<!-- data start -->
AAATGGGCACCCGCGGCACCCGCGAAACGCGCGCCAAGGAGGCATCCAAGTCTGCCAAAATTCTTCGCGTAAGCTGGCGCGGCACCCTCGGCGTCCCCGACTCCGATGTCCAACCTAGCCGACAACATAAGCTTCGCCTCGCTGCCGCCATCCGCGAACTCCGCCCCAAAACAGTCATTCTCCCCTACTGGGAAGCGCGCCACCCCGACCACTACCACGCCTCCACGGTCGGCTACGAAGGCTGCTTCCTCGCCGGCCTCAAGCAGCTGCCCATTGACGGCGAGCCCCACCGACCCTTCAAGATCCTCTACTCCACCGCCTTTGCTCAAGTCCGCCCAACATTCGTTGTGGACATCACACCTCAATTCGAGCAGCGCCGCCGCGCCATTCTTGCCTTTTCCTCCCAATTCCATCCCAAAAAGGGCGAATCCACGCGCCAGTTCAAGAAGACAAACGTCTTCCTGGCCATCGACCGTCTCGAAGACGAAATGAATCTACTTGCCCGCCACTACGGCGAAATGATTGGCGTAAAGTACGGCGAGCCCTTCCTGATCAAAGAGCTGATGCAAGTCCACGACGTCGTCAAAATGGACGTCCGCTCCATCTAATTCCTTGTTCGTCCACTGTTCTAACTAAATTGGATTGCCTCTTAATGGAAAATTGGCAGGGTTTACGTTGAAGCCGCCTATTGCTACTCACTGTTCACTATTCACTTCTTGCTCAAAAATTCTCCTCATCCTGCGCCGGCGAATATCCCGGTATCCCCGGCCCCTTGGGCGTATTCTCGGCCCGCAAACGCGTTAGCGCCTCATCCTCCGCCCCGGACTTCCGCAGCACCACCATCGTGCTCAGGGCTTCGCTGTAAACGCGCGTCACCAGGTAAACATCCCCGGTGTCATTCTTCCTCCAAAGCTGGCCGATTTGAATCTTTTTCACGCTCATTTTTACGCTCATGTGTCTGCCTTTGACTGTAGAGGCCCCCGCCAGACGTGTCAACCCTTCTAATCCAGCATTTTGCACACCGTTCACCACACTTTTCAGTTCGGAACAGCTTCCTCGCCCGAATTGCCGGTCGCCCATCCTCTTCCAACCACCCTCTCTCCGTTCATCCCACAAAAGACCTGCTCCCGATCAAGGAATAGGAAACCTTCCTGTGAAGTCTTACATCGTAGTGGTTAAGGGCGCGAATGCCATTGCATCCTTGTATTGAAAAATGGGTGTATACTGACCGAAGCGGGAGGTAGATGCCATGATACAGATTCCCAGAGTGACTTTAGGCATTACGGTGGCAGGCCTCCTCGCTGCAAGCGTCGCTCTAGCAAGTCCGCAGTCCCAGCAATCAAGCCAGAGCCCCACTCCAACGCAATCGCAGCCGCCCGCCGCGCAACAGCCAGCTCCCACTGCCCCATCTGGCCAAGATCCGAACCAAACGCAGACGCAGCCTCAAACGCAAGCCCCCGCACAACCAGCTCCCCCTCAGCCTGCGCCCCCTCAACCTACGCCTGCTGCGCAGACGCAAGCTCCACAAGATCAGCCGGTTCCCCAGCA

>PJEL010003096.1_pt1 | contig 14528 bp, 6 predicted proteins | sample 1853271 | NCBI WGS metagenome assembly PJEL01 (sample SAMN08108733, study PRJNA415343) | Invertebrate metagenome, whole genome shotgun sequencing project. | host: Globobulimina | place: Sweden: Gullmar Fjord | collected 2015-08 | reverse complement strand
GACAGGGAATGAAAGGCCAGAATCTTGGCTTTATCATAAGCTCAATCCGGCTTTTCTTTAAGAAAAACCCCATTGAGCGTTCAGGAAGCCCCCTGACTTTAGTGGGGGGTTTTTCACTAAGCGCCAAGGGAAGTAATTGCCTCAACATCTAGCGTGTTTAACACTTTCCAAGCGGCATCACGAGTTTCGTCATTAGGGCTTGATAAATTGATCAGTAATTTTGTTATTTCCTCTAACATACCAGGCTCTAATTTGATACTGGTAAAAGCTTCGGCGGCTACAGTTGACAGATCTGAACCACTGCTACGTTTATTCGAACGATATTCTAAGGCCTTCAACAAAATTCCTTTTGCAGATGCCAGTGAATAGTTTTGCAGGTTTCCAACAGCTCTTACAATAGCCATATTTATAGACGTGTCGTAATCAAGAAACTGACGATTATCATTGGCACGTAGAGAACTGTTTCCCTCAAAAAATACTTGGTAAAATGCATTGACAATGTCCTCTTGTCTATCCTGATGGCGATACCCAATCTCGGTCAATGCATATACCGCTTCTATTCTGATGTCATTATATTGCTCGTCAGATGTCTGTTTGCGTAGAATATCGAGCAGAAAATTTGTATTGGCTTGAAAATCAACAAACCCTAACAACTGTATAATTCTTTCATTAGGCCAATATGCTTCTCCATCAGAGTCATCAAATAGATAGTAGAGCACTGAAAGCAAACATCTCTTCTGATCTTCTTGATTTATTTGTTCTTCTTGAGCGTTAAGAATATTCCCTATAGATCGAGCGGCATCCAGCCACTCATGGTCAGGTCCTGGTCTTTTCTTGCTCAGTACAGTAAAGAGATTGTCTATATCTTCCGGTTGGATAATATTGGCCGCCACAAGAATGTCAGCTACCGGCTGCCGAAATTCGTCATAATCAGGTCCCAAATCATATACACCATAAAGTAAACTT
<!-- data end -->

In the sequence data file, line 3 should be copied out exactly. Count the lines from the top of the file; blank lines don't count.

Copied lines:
GACAGGGAATGAAAGGCCAGAATCTTGGCTTTATCATAAGCTCAATCCGGCTTTTCTTTAAGAAAAACCCCATTGAGCGTTCAGGAAGCCCCCTGACTTTAGTGGGGGGTTTTTCACTAAGCGCCAAGGGAAGTAATTGCCTCAACATCTAGCGTGTTTAACACTTTCCAAGCGGCATCACGAGTTTCGTCATTAGGGCTTGATAAATTGATCAGTAATTTTGTTATTTCCTCTAACATACCAGGCTCTAATTTGATACTGGTAAAAGCTTCGGCGGCTACAGTTGACAGATCTGAACCACTGCTACGTTTATTCGAACGATATTCTAAGGCCTTCAACAAAATTCCTTTTGCAGATGCCAGTGAATAGTTTTGCAGGTTTCCAACAGCTCTTACAATAGCCATATTTATAGACGTGTCGTAATCAAGAAACTGACGATTATCATTGGCACGTAGAGAACTGTTTCCCTCAAAAAATACTTGGTAAAATGCATTGACAATGTCCTCTTGTCTATCCTGATGGCGATACCCAATCTCGGTCAATGCATATACCGCTTCTATTCTGATGTCATTATATTGCTCGTCAGATGTCTGTTTGCGTAGAATATCGAGCAGAAAATTTGTATTGGCTTGAAAATCAACAAACCCTAACAACTGTATAATTCTTTCATTAGGCCAATATGCTTCTCCATCAGAGTCATCAAATAGATAGTAGAGCACTGAAAGCAAACATCTCTTCTGATCTTCTTGATTTATTTGTTCTTCTTGAGCGTTAAGAATATTCCCTATAGATCGAGCGGCATCCAGCCACTCATGGTCAGGTCCTGGTCTTTTCTTGCTCAGTACAGTAAAGAGATTGTCTATATCTTCCGGTTGGATAATATTGGCCGCCACAAGAATGTCAGCTACCGGCTGCCGAAATTCGTCATAATCAGGTCCCAAATCATATACACCATAAAGTAAACTT